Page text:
Rent Decontrol Funds in Dispute

by Dan Janison
Newsday, June 11, 1997
Mayor Rudolph Giuliani claimed yesterday that the city has set aside new funds to fight tenant harassment if rent laws change - but fellow budget-maker City Council Speaker Peter Vallone said that wasn't true.

The odd post-budget dispute began when Giuliani linked $2.5 million from the budget enacted last week to the threat that as early as June 15, apartments could lose their rent-stabilization status when tenants move or die.

Before marching in the annual Puerto Rican Day Parade yesterday, Giuliani was asked by a reporter what preparatory measures were being taken.

"We have put aside funds in the budget for protection against harassment, protection against eviction and additional lawyers that will be available if necessary," Giuliani said.

But when contacted seeking details, Vallone replied, "I think the mayor is getting a little confused."

For one thing, Vallone said the allocations - $750,000 to fight homelessness, and $1.75 million in aid to the Legal Aid Society - merely restored funds the state cut or Giuliani proposed cutting.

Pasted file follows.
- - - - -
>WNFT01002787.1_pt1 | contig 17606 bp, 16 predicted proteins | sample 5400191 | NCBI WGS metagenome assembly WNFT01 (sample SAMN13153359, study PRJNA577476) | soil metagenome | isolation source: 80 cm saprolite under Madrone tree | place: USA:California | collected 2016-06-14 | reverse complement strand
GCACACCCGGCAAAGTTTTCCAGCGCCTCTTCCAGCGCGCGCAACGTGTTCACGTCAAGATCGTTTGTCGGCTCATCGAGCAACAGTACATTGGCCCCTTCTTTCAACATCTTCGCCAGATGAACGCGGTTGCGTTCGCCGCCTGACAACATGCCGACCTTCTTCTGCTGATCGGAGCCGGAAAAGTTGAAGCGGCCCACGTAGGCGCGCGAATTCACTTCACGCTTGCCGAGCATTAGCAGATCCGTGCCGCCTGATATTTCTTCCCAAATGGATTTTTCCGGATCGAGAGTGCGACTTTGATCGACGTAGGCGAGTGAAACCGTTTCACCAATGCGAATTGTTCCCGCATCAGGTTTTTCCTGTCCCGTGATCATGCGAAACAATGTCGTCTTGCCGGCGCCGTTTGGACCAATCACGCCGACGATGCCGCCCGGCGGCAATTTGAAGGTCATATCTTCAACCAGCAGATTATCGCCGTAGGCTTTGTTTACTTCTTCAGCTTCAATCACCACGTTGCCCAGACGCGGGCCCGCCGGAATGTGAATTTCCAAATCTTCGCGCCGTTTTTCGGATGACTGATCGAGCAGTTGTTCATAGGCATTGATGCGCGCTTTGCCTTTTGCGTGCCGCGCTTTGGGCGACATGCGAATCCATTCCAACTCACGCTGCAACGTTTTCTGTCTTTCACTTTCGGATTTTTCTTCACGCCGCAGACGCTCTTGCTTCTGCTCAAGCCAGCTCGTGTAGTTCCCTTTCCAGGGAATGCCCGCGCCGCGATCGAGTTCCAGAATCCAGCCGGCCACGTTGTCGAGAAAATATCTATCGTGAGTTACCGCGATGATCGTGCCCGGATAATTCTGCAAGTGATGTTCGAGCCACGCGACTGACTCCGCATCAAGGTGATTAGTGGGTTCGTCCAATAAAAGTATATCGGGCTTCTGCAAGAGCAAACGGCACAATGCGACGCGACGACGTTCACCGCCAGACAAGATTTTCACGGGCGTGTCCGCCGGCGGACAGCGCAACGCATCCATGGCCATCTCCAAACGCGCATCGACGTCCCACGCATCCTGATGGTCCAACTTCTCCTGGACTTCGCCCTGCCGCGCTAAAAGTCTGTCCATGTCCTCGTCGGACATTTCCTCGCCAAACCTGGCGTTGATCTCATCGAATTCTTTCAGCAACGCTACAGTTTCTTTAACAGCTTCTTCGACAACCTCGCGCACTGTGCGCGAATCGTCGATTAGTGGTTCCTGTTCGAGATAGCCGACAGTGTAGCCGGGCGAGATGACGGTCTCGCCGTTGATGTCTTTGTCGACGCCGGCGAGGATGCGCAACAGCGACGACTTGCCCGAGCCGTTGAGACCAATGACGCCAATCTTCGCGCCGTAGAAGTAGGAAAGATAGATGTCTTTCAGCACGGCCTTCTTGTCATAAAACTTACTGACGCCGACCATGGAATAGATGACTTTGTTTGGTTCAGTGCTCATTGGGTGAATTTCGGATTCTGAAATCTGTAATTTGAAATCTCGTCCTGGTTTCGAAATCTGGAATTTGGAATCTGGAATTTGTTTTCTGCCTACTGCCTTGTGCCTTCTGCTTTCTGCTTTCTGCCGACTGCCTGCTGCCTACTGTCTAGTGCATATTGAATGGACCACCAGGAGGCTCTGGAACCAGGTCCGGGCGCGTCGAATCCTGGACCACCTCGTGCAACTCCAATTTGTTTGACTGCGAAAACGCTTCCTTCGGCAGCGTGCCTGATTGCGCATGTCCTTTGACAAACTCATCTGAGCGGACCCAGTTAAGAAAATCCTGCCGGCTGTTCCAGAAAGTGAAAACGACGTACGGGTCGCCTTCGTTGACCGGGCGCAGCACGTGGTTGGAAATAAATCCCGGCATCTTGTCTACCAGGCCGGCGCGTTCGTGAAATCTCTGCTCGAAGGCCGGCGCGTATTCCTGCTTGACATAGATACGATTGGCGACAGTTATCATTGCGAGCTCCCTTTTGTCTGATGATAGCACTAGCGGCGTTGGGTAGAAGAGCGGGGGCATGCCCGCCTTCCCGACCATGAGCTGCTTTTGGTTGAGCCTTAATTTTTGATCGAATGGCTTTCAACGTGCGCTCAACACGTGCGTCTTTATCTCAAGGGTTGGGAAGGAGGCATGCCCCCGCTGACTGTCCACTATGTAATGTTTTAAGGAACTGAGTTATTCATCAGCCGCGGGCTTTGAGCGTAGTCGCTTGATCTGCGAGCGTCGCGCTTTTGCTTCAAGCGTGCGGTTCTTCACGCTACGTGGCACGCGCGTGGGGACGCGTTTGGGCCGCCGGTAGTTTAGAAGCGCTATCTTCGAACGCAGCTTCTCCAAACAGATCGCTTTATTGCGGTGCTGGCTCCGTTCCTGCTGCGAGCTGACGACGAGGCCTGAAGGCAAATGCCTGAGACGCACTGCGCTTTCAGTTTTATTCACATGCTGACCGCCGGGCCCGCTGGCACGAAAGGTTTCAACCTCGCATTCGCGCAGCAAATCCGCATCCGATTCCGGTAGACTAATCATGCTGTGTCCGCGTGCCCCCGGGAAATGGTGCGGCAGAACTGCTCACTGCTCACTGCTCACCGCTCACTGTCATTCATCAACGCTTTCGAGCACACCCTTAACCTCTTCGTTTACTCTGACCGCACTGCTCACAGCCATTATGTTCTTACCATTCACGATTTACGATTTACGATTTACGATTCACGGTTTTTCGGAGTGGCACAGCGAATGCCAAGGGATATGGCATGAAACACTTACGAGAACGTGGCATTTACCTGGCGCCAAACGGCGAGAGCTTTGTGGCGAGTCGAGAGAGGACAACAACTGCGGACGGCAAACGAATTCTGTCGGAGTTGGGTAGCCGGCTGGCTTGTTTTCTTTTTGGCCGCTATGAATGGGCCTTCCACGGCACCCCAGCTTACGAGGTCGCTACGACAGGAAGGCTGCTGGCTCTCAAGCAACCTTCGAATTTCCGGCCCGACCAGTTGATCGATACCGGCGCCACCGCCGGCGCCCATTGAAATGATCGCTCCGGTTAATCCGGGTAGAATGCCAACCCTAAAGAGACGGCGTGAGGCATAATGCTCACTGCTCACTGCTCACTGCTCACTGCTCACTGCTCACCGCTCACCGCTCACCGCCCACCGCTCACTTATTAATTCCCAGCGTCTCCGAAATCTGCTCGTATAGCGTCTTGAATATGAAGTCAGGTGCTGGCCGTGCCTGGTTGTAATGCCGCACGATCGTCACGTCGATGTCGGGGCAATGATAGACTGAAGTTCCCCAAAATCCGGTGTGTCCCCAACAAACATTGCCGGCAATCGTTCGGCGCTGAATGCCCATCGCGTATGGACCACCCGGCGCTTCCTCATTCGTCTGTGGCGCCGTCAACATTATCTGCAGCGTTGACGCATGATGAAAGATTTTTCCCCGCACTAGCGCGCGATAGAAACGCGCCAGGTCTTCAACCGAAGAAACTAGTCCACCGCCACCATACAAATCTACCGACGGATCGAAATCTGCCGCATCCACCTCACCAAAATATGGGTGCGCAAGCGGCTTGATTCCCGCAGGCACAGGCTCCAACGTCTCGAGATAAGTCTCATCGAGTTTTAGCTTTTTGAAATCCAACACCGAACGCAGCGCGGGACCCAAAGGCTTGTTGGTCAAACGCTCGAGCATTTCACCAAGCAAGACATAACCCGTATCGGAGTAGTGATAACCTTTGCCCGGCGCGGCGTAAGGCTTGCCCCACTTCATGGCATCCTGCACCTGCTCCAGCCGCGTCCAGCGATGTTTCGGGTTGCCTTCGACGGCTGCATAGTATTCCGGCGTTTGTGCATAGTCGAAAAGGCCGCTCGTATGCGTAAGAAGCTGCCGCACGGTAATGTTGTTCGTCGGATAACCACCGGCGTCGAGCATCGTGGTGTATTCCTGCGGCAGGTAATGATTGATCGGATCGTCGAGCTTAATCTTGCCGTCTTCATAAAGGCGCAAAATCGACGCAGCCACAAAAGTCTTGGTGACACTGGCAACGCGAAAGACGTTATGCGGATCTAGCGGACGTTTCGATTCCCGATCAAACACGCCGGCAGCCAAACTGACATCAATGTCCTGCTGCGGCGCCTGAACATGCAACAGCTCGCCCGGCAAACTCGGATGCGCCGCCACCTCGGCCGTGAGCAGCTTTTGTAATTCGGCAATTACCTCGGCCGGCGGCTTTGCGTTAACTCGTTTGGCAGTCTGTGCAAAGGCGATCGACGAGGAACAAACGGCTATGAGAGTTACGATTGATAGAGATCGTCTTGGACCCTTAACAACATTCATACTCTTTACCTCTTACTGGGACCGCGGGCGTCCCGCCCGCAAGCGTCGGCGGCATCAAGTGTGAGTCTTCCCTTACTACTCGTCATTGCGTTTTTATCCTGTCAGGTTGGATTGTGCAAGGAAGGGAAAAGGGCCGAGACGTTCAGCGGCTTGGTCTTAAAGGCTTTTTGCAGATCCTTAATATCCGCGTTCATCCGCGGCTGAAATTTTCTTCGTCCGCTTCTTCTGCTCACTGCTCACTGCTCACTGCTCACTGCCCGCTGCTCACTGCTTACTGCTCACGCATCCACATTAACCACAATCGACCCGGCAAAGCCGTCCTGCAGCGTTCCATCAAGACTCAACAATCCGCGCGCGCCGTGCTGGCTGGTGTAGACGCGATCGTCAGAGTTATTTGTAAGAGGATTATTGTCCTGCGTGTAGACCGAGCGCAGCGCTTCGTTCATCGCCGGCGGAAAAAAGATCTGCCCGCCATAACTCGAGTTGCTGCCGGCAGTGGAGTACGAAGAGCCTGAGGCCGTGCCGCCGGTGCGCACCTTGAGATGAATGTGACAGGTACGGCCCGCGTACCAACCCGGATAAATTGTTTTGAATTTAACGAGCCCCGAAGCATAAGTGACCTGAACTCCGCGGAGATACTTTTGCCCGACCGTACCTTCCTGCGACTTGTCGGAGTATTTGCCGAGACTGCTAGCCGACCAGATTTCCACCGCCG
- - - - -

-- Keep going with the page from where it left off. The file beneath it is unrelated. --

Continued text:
For another, Vallone said those resources would be "woefully inadequate" to handle the eviction cases vacancy decontrol could bring, given that landlords can make more money if rent-stabilized tenants leave.

"We may have to go back and re-examine the whole thing," Vallone (D-Astoria) said. Both he and the mayor are on record opposing vacancy decontrol.

Steve Banks, of the Legal Aid Society's civil division, said the city added $750,000 of its own spending to make up for a state cut in the social-services program.

Deputy Mayor Randy Mastro acknowledged that money for eviction services had been targeted for cuts before. But he said the mayor agreed this year to more money because of the threat of vacancy decontrol.

In a related matter, Vallone criticized Gov. George Pataki for sending out millions of leaflets pushing his own version of a plan to end the rent laws.

Vallone, a possible candidate against Pataki next year, said the mailing "strikes me as blatantly political" but that moreover, Pataki "just doesn't get it."

"This is an issue of home rule, and let us [in the city] decide," Vallone said.

Patrick McCarthy, a spokesman for Pataki, said, "It's not surprising to see the Democrats once again putting their own political agenda ahead of the people's right to know the truth."